Nonprofit organization Public Citizen reports that state settlements with drug companies over Medicaid fraud are at an all-time high.
The report says many states have recovered just as much, if not more, money from pharmaceutical companies accused of defrauding Medicaid programs as they spent on all Medicaid fraud enforcement. A total of $6.6 billion had been recovered from the beginning of 2012 through mid-July by both the federal government and states, which is a record amount.
Three companies – GlaxoSmithKline, Johnson & Johnson and Abbott – were responsible for two-thirds of the financial penalties paid out to the federal and state governments during a study period that went from Nov. 2, 2010, to July 18, 2012.
Though the dollar amounts may seem large, Public Citizen points out that they are still much too low to deter future violations. A new release from the organization states: “The $30 billion paid out by pharmaceutical companies in settlements to the federal government and states since 1991 represents just a little more than two-thirds of the profits made by the 10 largest drug companies in 2010 alone.”
Some of those companies have a history of complaints by Public Citizen and other advocacy groups.
For example, Johnson & Johnson has been the subject of thousands of lawsuits, alleging that company officials suppressed information indicating that their medical devices harmed patients who had them implanted.
Johnson & Johnson’s DePuy Orthopaedics division recalled a line of all-metal hip implants in 2010 after nearly half of the patients who received them had to get them replaced within six years. Patients who received the implants also had problems with toxic metal debris breaking off and getting in their bodies.
And Johnson & Johnson recently recalled four different types of transvaginal mesh implants, used to treat urinary incontinence and pelvic organ prolapse, following widespread complaints that they caused severe pain and injuries for recipients.
Lawyers for the plaintiffs have produced evidence indicating that the company marketed both devices for years after company officials learned of the health hazards they presented.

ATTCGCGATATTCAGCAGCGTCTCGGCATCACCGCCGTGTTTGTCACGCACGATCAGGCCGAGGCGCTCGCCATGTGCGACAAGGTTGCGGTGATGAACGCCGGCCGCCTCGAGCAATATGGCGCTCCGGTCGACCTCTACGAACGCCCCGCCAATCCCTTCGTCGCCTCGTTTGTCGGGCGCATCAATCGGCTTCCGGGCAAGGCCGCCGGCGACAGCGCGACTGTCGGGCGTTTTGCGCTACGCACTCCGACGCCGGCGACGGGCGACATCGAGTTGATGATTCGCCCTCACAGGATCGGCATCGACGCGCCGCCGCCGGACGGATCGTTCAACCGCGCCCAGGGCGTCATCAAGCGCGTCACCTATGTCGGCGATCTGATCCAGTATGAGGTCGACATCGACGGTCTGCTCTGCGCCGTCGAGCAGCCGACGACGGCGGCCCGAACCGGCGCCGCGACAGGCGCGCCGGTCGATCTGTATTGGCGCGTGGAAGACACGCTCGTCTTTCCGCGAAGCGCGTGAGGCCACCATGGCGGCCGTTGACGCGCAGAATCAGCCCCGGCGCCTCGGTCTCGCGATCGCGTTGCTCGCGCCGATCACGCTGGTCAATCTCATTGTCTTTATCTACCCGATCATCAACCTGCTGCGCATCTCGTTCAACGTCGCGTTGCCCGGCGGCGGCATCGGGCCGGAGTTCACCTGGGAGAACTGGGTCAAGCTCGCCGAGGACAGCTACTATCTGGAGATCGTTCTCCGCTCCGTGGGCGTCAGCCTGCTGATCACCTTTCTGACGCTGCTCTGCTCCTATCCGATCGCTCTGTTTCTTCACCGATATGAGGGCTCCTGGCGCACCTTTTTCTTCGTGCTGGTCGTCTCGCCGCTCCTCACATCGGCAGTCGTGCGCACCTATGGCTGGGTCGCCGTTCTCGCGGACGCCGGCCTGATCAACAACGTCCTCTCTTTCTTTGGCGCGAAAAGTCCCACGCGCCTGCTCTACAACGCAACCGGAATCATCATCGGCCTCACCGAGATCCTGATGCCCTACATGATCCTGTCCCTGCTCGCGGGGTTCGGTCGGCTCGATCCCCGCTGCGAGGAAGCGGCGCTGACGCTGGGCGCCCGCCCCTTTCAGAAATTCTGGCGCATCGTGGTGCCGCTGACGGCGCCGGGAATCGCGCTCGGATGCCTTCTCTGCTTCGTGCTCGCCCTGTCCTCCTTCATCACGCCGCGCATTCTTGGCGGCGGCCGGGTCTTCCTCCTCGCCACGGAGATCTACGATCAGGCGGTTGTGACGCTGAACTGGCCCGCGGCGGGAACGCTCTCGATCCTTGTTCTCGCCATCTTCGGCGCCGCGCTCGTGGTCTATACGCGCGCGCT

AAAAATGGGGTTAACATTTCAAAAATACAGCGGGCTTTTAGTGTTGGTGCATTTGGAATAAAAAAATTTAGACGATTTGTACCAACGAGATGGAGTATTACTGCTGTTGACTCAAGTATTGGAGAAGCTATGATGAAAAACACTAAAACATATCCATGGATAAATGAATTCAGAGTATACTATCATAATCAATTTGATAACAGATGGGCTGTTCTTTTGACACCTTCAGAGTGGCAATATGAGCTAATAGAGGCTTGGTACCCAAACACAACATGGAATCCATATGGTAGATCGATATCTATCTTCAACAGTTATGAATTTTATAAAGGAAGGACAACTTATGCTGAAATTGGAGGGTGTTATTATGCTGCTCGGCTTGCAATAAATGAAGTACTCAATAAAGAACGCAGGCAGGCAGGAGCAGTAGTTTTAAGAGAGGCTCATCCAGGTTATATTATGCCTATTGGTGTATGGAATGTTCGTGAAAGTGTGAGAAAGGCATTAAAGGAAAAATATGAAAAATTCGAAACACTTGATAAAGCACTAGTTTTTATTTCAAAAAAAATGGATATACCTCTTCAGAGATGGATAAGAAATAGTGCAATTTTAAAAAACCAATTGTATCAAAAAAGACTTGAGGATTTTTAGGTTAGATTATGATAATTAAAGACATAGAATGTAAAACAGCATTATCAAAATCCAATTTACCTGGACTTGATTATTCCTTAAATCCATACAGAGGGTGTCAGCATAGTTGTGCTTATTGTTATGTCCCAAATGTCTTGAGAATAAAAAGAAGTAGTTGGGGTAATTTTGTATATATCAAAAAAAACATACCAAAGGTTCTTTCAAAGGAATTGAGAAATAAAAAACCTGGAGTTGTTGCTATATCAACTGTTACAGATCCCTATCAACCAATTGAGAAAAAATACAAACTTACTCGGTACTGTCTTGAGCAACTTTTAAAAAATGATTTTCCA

Public Citizens says that overcharging health programs, mainly in the form of drug pricing fraud against state Medicaid programs, was the most common violation during the study period. The unlawful promotion of drugs was associated with the largest penalties, as in the prior report.
A Public Citizen news release quotes Dr. Sammy Almashat, a researcher with Public Citizen’s Health Research Group and the study’s author, as saying: “It should come as no surprise that states facing Medicaid budget shortfalls are finally deciding to root out fraud that likely has cost their taxpayers billions of dollars over the years. What this new report unequivocally shows is that those states that have chosen to hold the pharmaceutical industry accountable have largely seen their enforcement efforts pay for themselves.”
Patients should consult their doctors before making any changes in their medication. And you should consult with a doctor if you have any ongoing symptoms or health concerns from a transvaginal mesh or metal-on-metal hip implant. If you or a loved one have significant injuries from a medical implant or an SSRI, you should also consult with an SSRI, DePuy hip or transvaginal mesh lawyer to discuss your legal rights.
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